Does it sometimes make sense to select 2 partners for manufacturing? In some cases, it does.
Let’s take an example:
You develop an innovative belt that integrates a power bank. You can engage a manufacturer with deep experience in power banks, and another one specializing in high-quality belts. Over time, the power bank company might learn what they need to become your only supplier. The main benefit here is risk reduction. This approach does take much more energy, but in some cases, it is a good choice.
'Black box' assembly
Another manufacturer type to consider is the ‘Black Box assembly center.’
This type of contract manufacturer acts as insulation between your business and your sub-suppliers, limiting the chances of your product IP being compromised. Dealing with them is similar to a normal CM relationship, but they provide various benefits when it comes to IP protection in China.
- They receive your components from various suppliers, none of whom are made aware of the others.
- In some cases, they purchase on your behalf (this may be especially advantageous if you lack a buying office in China) and can deal with your local suppliers in RMB. If so, your sub-suppliers don’t even know they’re producing components for your brand, providing even more protection as they don’t know what product or brand to search for.
- They then do the assembly/manufacturing and ship out to you, also beneficial, as their company name appears in shipping documentation provided to freight forwarders, port authorities, etc.
Of course, they need to be trustworthy, so vetting them carefully is still essential.
Here’s how the process works:
3.3 Contract and negotiation
As the buyer, you do need a contract that is enforceable in China. Do not skip this step, and work with a lawyer experienced in China business. Here is why:
- A good contract sets the rules of the game. You will probably need to remind your supplier multiple times of what they have signed. If nothing is written, everything is allowed…
- Litigating in China against a local company is not something you want to do. And, in 98% of cases, you won’t need to. In any case, the contract will give you much leverage. You can push a supplier hard by having a lawyer send them a demand letter, for example. Serious suppliers don’t want lawsuits and don’t want
3.4 Managing your contract manufacturer
After you selected a contract manufacturer (CM), they will need information from your side. Make sure to sign the proper contracts before sending anything sensitive (your standard NDA is probably useless here).
- For further reading: lawyer Steve Dickinson describes a very common mistake that leads to loss of IP rights and explains that startups are more often hurt by an inability to deliver products than IP infrigements on the China Law Blog.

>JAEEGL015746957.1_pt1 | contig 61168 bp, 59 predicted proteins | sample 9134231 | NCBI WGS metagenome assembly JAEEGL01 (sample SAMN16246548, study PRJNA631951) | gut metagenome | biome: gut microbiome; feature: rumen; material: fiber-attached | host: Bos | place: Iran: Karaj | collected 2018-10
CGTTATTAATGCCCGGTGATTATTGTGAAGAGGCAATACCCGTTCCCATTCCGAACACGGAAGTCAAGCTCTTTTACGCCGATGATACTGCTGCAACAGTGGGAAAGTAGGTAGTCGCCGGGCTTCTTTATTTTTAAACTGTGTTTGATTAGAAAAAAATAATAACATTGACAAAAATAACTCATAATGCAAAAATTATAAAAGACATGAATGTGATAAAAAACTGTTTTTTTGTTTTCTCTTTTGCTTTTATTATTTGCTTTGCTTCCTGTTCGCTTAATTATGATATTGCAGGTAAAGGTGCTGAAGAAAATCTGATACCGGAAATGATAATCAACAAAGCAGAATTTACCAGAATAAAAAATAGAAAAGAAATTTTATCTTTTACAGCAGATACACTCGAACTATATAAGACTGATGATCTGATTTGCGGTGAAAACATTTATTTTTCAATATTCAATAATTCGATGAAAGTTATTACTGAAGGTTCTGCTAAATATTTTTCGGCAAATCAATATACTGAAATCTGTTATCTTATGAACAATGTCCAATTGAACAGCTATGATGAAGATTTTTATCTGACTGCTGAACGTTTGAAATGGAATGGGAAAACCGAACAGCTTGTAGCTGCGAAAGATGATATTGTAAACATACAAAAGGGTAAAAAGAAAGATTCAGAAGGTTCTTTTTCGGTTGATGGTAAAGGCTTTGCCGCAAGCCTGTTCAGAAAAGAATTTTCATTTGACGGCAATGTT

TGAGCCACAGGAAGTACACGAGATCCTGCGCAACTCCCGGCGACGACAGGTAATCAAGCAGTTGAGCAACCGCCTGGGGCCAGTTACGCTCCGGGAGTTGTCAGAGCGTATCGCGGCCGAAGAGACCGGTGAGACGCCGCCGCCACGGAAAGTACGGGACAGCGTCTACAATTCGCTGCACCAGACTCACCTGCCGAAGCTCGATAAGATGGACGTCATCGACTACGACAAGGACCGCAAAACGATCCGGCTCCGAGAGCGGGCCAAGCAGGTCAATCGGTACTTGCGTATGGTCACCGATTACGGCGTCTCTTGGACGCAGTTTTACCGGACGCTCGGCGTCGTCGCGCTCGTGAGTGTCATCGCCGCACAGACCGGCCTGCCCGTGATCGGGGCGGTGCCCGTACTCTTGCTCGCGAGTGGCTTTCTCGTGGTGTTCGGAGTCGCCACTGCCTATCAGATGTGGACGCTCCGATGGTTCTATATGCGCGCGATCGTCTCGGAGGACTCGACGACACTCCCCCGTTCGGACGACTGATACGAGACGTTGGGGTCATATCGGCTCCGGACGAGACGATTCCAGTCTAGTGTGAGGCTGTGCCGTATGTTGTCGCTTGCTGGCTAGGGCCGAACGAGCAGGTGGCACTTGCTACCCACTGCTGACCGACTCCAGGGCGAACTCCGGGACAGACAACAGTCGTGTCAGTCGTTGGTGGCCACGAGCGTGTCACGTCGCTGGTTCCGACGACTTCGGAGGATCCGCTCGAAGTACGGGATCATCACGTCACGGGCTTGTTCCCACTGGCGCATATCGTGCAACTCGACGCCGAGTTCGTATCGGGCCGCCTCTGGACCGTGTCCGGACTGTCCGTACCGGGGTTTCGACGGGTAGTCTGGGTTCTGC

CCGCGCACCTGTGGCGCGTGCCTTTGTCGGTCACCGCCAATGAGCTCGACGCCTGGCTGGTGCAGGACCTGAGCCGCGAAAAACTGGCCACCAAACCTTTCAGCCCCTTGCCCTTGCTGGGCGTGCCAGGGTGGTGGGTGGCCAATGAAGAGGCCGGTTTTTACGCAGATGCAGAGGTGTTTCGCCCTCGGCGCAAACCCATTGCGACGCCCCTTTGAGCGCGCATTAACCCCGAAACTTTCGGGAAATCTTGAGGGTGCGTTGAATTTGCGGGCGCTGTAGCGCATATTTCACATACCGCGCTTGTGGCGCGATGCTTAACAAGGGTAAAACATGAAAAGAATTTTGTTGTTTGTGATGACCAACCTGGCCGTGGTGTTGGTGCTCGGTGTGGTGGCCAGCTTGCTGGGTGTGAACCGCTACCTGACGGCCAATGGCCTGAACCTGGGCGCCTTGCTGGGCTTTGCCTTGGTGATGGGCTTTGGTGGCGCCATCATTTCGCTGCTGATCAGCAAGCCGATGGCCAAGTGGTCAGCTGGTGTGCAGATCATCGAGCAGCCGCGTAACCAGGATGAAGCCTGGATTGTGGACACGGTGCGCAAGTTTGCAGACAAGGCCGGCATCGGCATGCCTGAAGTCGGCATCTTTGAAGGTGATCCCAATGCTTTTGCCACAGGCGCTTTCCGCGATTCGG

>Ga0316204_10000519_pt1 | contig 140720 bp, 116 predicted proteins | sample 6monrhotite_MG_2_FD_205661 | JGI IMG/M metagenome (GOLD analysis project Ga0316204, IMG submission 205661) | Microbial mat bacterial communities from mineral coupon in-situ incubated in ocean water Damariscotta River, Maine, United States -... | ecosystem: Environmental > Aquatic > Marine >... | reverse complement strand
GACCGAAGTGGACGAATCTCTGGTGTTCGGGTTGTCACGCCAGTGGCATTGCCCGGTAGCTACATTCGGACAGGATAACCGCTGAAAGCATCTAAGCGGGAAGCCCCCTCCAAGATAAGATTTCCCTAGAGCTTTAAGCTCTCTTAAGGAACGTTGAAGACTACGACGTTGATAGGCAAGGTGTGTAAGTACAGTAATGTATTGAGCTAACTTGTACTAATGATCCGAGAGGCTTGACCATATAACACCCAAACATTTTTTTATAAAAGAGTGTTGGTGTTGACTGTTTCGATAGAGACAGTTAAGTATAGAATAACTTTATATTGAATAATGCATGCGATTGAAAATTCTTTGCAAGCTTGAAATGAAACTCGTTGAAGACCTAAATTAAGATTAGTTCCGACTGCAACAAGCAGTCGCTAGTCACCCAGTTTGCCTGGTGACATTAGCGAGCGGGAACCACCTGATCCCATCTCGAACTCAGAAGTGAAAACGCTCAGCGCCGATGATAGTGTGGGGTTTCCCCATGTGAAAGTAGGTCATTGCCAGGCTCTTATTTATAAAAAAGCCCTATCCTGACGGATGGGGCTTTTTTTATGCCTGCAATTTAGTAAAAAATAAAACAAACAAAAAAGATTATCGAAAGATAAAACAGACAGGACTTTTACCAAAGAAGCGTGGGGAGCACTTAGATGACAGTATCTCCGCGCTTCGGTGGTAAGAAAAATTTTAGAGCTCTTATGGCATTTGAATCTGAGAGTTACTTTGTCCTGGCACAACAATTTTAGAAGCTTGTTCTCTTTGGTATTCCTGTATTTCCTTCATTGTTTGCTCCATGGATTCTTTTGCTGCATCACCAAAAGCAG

Standard documents that are provided by the buyer to the CM include:
- Product & packaging specifications (make sure they are very detailed)
- Bill of material, and component vendor selection if that has already been done
- Standards to which the finished products will have to comply
- Acceptance criteria, including tolerances
Do you HAVE to provide all this information? No. It is common to expect the CM to work on defining some of these documents. However, you need to be aware of the risks of letting the CM do that work. Designing the product to make it ‘work’ and ‘look’ as expected is NOT enough:
- Very few CMs do a proper Design For Manufacturing (see part 4 about DFM). We often review the DFM done by CMs and they often overlook serious potential issues.
- Even fewer CMs do the optimization of production processes (see part 5) or a pilot run (see part 6).
- Chinese suppliers are consistently over-optimistic. Once they find issues, they work their way around them. In the end, the buyer is the one that pays for all these shortcomings. You have been warned!
Chinese manufacturers are consistently over-optimistic. It is the buyer’s job to look for potential issues and to ensure they are addressed.
3.5 Keeping the CM motivated
The business model of Chinese manufacturers is often to finance all the development work (including the tooling) and to make that money back many times over once production is running. In a sense, they place a gamble on every project they accept to work on. This has 3 implications:
- If they don’t believe very strongly in your project, they won’t start working with you.
- If their motivation is not very strong, and if development takes longer than expected, there is a high chance they drop it after 1 or 2 months. That’s where startups often struggle a lot.